Every 10 years, we are asked to complete our civic duty and respond to the census, but until I was in office, I never thought about what an impressive, important and, quite frankly, genius endeavor the U.S. census is. As an arts educator, I have a great interest in the story and the thought process of the U.S. census.
The census goes back thousands of years with iterations throughout history and across the world. At its core, the census is a procedure for enumerating, acquiring and recording information on a given population. In ancient Rome, the census was used to record adult men fit for military service. Over millennia, the census has evolved to become a powerful tool for statistical analysis and international comparisons of the ever-evolving landscape of our world.
With the creation of our great nation, the story of the census gets truly inspiring. According to census.gov, “The founders of our fledgling nation had a bold and ambitious plan to empower the people over their new government. The plan was to count every person living in the newly created United States of America, and to use that count to determine representation in the Congress.
“Enshrining this invention in our Constitution marked a turning point in world history. Previously, censuses had been used mainly to tax or confiscate property or to conscript youth into military service. The genius of the founders was taking a tool of government and making it a tool of political empowerment for the governed over their government.”
Rather than simply using the census as a tool to define our apportionment of taxes owed to the nation, it is a tool to define what our apportionment of the nation is owed to the state, counties and municipalities. That’s a level of prognostication on the part of our founding fathers lost to history.
The year 2020 marked a new innovation in its evolution with our first opportunity to complete the census online, a fortuitous advancement given the emergence of a pandemic that has had such a profound impact on our lives and our ability to move around.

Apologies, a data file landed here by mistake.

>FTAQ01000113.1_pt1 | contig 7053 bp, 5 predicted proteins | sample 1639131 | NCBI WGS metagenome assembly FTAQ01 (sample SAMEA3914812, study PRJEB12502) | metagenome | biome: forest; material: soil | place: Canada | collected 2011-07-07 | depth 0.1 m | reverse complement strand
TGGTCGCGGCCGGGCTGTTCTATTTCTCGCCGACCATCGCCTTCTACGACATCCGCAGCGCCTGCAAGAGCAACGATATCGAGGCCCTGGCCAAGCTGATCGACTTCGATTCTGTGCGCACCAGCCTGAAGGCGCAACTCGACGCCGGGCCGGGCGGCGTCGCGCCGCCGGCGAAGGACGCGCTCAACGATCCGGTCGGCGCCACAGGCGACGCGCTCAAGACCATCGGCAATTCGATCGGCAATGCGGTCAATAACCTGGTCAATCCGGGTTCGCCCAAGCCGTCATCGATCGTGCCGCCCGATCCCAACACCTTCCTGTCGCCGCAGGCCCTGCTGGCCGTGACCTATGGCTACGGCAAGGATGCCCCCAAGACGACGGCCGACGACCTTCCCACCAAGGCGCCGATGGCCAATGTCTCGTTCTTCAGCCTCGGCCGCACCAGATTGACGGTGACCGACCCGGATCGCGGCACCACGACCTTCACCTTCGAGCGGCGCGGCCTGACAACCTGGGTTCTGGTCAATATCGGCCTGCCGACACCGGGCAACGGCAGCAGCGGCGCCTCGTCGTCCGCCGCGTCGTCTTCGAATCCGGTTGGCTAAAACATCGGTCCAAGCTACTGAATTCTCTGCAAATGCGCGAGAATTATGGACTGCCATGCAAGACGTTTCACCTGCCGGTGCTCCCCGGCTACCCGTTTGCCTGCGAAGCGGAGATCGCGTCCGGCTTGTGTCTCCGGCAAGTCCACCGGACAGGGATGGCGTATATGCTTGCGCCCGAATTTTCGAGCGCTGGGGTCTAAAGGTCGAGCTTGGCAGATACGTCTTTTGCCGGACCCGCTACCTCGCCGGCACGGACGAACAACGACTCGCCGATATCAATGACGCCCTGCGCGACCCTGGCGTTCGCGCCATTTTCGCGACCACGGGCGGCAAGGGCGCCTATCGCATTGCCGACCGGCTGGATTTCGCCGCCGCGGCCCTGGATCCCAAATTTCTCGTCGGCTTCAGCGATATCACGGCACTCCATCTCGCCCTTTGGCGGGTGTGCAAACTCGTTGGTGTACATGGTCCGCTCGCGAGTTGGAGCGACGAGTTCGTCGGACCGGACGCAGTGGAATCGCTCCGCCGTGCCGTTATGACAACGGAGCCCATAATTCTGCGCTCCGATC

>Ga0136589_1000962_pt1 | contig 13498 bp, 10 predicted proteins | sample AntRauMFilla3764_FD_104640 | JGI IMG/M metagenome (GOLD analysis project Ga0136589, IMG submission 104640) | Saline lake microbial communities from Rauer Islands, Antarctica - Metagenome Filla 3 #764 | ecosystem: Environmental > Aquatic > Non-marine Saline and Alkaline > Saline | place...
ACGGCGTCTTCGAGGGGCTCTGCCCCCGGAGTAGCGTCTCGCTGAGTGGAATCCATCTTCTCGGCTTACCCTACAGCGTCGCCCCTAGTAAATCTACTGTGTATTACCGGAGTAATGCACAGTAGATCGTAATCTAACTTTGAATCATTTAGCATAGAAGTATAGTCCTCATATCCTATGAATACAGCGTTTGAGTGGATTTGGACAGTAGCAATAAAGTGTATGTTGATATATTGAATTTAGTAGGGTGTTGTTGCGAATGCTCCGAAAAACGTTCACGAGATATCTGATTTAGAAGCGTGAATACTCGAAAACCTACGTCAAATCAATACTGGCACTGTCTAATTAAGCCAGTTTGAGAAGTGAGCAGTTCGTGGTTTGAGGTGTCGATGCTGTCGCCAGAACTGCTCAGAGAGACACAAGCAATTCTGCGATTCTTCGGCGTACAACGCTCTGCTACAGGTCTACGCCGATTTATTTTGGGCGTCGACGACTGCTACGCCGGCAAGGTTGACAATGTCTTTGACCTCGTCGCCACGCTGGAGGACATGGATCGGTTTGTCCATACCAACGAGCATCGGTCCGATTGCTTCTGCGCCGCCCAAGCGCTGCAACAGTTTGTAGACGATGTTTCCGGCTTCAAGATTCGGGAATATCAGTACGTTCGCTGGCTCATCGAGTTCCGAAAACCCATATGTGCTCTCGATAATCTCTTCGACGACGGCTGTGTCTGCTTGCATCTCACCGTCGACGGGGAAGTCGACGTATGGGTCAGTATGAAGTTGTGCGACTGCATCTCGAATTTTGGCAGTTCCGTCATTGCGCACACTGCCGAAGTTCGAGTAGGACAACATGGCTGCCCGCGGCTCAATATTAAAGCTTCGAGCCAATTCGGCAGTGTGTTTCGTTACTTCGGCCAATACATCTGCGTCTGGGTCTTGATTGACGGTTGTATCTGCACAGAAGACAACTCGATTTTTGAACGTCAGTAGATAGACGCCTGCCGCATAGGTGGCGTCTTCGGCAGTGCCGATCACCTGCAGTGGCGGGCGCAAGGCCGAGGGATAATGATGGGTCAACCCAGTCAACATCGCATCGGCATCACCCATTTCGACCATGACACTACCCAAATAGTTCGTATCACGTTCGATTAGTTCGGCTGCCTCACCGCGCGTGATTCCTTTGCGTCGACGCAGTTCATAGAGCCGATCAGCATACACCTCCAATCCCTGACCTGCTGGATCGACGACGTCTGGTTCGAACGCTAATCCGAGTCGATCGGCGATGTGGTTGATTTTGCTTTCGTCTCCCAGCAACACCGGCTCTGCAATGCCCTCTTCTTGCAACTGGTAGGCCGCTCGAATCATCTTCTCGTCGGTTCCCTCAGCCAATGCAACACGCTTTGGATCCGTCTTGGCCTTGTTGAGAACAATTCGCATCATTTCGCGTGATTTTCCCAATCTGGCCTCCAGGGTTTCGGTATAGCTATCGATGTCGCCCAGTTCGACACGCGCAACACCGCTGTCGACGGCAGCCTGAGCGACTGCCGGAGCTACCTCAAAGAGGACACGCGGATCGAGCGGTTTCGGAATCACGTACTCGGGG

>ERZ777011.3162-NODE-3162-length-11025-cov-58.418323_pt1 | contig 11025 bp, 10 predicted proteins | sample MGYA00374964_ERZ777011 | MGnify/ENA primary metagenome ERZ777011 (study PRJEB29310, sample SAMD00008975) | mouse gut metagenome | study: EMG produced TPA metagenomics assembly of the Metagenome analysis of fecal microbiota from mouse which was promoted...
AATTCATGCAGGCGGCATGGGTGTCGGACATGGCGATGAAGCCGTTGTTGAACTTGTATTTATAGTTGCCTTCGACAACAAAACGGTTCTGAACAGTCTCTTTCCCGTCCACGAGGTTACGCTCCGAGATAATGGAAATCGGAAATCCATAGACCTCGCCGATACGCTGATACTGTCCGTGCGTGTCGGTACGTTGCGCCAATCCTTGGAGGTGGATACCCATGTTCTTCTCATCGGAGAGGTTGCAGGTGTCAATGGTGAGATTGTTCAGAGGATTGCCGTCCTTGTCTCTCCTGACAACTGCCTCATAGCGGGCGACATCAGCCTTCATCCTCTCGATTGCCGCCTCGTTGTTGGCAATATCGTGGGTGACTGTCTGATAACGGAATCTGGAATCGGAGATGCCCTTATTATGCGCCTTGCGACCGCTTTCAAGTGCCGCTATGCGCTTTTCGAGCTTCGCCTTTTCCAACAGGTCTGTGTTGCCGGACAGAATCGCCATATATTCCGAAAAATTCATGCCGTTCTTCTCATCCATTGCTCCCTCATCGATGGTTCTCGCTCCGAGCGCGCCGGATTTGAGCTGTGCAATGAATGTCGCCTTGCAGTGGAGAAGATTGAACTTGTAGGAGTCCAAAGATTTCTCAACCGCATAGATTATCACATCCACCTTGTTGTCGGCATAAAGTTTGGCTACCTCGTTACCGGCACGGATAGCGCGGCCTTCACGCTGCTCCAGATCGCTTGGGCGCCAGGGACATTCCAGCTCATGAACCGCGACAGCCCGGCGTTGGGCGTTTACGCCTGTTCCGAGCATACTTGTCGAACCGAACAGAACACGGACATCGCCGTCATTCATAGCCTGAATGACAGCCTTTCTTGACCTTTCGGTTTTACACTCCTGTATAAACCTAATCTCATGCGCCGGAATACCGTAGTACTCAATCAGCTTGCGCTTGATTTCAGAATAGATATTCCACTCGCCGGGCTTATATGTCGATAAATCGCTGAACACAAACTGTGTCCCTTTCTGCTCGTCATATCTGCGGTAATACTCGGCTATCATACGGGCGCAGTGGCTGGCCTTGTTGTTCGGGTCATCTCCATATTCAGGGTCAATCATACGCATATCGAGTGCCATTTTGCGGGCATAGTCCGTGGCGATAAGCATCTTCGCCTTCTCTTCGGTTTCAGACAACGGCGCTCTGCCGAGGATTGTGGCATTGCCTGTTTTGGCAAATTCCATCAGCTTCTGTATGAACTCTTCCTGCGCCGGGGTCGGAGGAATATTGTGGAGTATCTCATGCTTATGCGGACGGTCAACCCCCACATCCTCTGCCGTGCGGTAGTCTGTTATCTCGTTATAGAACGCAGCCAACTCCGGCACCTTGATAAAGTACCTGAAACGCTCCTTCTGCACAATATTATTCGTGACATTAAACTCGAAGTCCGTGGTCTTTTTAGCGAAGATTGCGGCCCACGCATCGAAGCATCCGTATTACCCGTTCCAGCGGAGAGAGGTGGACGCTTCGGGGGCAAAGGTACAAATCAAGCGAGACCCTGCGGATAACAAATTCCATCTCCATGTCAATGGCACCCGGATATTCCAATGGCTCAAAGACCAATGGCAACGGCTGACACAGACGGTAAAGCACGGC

Sadly, with so many crises converging in the short span of the first half of the year, the urgency of the census in our 24-hour news cycle has been lost, as well as the head-scratching decision by the Federal Census Bureau to move the end date back from October 31 to September 30, leaving us just one month to complete our reporting.
In 2010, Anne Arundel County alone had an undercount of 22% which translated to a loss of $43 million in federal funds to support our essential public services such as schools, hospitals, law enforcement and road construction, over the span of 10 years. Make no mistake, the necessity of those services does not disappear when we don’t have the funds. We are left with only a few choices: raise local taxes, expand the tax base with new development, or cut services. Every resident not counted equates to $18,000 of federal funds lost to our county over the next decade.
We have enumerators in the field, but they accounted for only 5% of reporting in 2010 because self-reporting is the most effective and efficient way of ensuring everyone is counted.
In a year when we have suffered so many historic losses, the census feels like it is easily lost in the maelstrom, but it couldn’t be more important than in a year when we are looking at historic state and local revenue losses. Currently, Anne Arundel County’s self-reporting rate is around 74% — meaning we are on target to lose more in federal funds over the next decade than the last, but we can turn this around. Everyone can do this; it’s easy, important and safe, and you can complete the census online, by mail or by phone. Like our founding fathers intended, let’s make our census work for us.
For more information or to complete the census online, go to www.my2020census.gov or call 844-330-2020.